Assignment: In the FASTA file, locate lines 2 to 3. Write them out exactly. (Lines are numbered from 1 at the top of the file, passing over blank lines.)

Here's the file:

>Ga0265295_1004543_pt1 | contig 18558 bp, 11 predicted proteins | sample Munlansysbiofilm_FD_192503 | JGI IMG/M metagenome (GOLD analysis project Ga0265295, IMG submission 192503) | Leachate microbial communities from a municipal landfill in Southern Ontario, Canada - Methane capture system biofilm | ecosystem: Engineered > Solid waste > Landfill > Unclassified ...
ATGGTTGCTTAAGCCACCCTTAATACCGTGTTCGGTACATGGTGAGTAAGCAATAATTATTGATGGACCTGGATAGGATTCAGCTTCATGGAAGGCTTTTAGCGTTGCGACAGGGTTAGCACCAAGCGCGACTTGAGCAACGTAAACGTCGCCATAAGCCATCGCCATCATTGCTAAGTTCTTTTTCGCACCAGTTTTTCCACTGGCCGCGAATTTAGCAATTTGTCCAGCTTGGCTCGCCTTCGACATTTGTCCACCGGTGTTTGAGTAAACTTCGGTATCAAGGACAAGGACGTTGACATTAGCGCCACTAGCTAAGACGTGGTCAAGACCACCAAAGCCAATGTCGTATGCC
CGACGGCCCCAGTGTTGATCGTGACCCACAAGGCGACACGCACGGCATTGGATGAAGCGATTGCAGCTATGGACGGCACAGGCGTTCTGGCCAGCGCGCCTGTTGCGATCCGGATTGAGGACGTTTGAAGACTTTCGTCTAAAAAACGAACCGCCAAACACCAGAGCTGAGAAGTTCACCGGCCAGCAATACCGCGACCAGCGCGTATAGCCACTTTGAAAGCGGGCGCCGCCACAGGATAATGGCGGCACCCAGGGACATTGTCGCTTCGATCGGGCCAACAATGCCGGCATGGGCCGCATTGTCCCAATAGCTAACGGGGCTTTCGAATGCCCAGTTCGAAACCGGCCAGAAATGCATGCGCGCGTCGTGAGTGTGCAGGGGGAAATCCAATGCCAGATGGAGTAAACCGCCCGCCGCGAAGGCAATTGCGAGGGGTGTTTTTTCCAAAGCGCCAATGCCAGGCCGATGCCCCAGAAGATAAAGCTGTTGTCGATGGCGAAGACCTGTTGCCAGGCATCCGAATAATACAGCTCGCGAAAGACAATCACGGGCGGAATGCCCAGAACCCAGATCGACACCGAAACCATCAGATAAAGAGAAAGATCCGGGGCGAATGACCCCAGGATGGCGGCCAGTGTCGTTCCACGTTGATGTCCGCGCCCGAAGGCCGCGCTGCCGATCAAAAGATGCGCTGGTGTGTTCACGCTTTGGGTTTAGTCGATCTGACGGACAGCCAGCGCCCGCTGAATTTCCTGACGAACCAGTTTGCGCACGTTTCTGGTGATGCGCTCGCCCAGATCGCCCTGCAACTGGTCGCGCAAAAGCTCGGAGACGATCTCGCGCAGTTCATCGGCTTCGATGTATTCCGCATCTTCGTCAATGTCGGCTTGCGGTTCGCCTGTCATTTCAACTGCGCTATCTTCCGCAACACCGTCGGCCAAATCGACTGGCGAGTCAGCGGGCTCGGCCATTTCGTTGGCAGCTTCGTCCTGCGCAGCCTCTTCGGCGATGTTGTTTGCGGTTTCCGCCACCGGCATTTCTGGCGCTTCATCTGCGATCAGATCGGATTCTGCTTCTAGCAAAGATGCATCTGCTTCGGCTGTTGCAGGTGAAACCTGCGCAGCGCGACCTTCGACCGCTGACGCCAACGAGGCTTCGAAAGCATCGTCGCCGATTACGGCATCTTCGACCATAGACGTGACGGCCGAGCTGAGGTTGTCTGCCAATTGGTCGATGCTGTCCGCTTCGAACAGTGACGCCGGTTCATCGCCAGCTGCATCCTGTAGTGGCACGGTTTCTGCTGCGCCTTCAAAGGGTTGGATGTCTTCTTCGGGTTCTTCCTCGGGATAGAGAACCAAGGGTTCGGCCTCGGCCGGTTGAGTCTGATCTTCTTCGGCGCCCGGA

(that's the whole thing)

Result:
ATGGTTGCTTAAGCCACCCTTAATACCGTGTTCGGTACATGGTGAGTAAGCAATAATTATTGATGGACCTGGATAGGATTCAGCTTCATGGAAGGCTTTTAGCGTTGCGACAGGGTTAGCACCAAGCGCGACTTGAGCAACGTAAACGTCGCCATAAGCCATCGCCATCATTGCTAAGTTCTTTTTCGCACCAGTTTTTCCACTGGCCGCGAATTTAGCAATTTGTCCAGCTTGGCTCGCCTTCGACATTTGTCCACCGGTGTTTGAGTAAACTTCGGTATCAAGGACAAGGACGTTGACATTAGCGCCACTAGCTAAGACGTGGTCAAGACCACCAAAGCCAATGTCGTATGCC
CGACGGCCCCAGTGTTGATCGTGACCCACAAGGCGACACGCACGGCATTGGATGAAGCGATTGCAGCTATGGACGGCACAGGCGTTCTGGCCAGCGCGCCTGTTGCGATCCGGATTGAGGACGTTTGAAGACTTTCGTCTAAAAAACGAACCGCCAAACACCAGAGCTGAGAAGTTCACCGGCCAGCAATACCGCGACCAGCGCGTATAGCCACTTTGAAAGCGGGCGCCGCCACAGGATAATGGCGGCACCCAGGGACATTGTCGCTTCGATCGGGCCAACAATGCCGGCATGGGCCGCATTGTCCCAATAGCTAACGGGGCTTTCGAATGCCCAGTTCGAAACCGGCCAGAAATGCATGCGCGCGTCGTGAGTGTGCAGGGGGAAATCCAATGCCAGATGGAGTAAACCGCCCGCCGCGAAGGCAATTGCGAGGGGTGTTTTTTCCAAAGCGCCAATGCCAGGCCGATGCCCCAGAAGATAAAGCTGTTGTCGATGGCGAAGACCTGTTGCCAGGCATCCGAATAATACAGCTCGCGAAAGACAATCACGGGCGGAATGCCCAGAACCCAGATCGACACCGAAACCATCAGATAAAGAGAAAGATCCGGGGCGAATGACCCCAGGATGGCGGCCAGTGTCGTTCCACGTTGATGTCCGCGCCCGAAGGCCGCGCTGCCGATCAAAAGATGCGCTGGTGTGTTCACGCTTTGGGTTTAGTCGATCTGACGGACAGCCAGCGCCCGCTGAATTTCCTGACGAACCAGTTTGCGCACGTTTCTGGTGATGCGCTCGCCCAGATCGCCCTGCAACTGGTCGCGCAAAAGCTCGGAGACGATCTCGCGCAGTTCATCGGCTTCGATGTATTCCGCATCTTCGTCAATGTCGGCTTGCGGTTCGCCTGTCATTTCAACTGCGCTATCTTCCGCAACACCGTCGGCCAAATCGACTGGCGAGTCAGCGGGCTCGGCCATTTCGTTGGCAGCTTCGTCCTGCGCAGCCTCTTCGGCGATGTTGTTTGCGGTTTCCGCCACCGGCATTTCTGGCGCTTCATCTGCGATCAGATCGGATTCTGCTTCTAGCAAAGATGCATCTGCTTCGGCTGTTGCAGGTGAAACCTGCGCAGCGCGACCTTCGACCGCTGACGCCAACGAGGCTTCGAAAGCATCGTCGCCGATTACGGCATCTTCGACCATAGACGTGACGGCCGAGCTGAGGTTGTCTGCCAATTGGTCGATGCTGTCCGCTTCGAACAGTGACGCCGGTTCATCGCCAGCTGCATCCTGTAGTGGCACGGTTTCTGCTGCGCCTTCAAAGGGTTGGATGTCTTCTTCGGGTTCTTCCTCGGGATAGAGAACCAAGGGTTCGGCCTCGGCCGGTTGAGTCTGATCTTCTTCGGCGCCCGGA